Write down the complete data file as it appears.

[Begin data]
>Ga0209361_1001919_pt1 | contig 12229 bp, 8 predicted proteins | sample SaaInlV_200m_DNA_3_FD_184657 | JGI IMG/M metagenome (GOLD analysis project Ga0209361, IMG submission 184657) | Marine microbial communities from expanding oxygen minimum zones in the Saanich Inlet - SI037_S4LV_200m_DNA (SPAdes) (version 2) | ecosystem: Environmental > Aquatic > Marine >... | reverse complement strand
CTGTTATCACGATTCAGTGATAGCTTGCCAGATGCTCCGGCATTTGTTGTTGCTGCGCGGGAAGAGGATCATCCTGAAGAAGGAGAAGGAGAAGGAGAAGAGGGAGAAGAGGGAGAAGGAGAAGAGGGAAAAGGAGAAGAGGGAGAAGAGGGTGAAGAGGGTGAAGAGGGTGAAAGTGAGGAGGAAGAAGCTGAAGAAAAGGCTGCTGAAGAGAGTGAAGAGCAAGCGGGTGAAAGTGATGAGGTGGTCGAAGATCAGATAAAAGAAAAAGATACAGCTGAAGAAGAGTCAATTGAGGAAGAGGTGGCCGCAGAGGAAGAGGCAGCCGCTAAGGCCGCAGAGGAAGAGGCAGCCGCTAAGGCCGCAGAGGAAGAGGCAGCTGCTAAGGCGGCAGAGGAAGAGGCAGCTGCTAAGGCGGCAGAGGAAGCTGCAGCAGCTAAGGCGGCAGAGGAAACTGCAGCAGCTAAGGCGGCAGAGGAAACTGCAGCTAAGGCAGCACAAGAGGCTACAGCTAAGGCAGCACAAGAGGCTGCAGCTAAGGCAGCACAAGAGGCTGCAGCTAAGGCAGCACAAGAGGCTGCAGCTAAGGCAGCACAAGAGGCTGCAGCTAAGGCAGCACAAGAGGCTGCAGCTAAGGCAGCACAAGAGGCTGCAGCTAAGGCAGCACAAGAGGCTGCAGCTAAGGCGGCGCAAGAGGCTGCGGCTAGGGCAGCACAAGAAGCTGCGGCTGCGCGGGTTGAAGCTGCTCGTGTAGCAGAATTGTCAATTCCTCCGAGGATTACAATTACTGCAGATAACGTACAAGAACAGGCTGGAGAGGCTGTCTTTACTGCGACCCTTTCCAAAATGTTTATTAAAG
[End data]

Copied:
>Ga0209361_1001919_pt1 | contig 12229 bp, 8 predicted proteins | sample SaaInlV_200m_DNA_3_FD_184657 | JGI IMG/M metagenome (GOLD analysis project Ga0209361, IMG submission 184657) | Marine microbial communities from expanding oxygen minimum zones in the Saanich Inlet - SI037_S4LV_200m_DNA (SPAdes) (version 2) | ecosystem: Environmental > Aquatic > Marine >... | reverse complement strand
CTGTTATCACGATTCAGTGATAGCTTGCCAGATGCTCCGGCATTTGTTGTTGCTGCGCGGGAAGAGGATCATCCTGAAGAAGGAGAAGGAGAAGGAGAAGAGGGAGAAGAGGGAGAAGGAGAAGAGGGAAAAGGAGAAGAGGGAGAAGAGGGTGAAGAGGGTGAAGAGGGTGAAAGTGAGGAGGAAGAAGCTGAAGAAAAGGCTGCTGAAGAGAGTGAAGAGCAAGCGGGTGAAAGTGATGAGGTGGTCGAAGATCAGATAAAAGAAAAAGATACAGCTGAAGAAGAGTCAATTGAGGAAGAGGTGGCCGCAGAGGAAGAGGCAGCCGCTAAGGCCGCAGAGGAAGAGGCAGCCGCTAAGGCCGCAGAGGAAGAGGCAGCTGCTAAGGCGGCAGAGGAAGAGGCAGCTGCTAAGGCGGCAGAGGAAGCTGCAGCAGCTAAGGCGGCAGAGGAAACTGCAGCAGCTAAGGCGGCAGAGGAAACTGCAGCTAAGGCAGCACAAGAGGCTACAGCTAAGGCAGCACAAGAGGCTGCAGCTAAGGCAGCACAAGAGGCTGCAGCTAAGGCAGCACAAGAGGCTGCAGCTAAGGCAGCACAAGAGGCTGCAGCTAAGGCAGCACAAGAGGCTGCAGCTAAGGCAGCACAAGAGGCTGCAGCTAAGGCAGCACAAGAGGCTGCAGCTAAGGCGGCGCAAGAGGCTGCGGCTAGGGCAGCACAAGAAGCTGCGGCTGCGCGGGTTGAAGCTGCTCGTGTAGCAGAATTGTCAATTCCTCCGAGGATTACAATTACTGCAGATAACGTACAAGAACAGGCTGGAGAGGCTGTCTTTACTGCGACCCTTTCCAAAATGTTTATTAAAG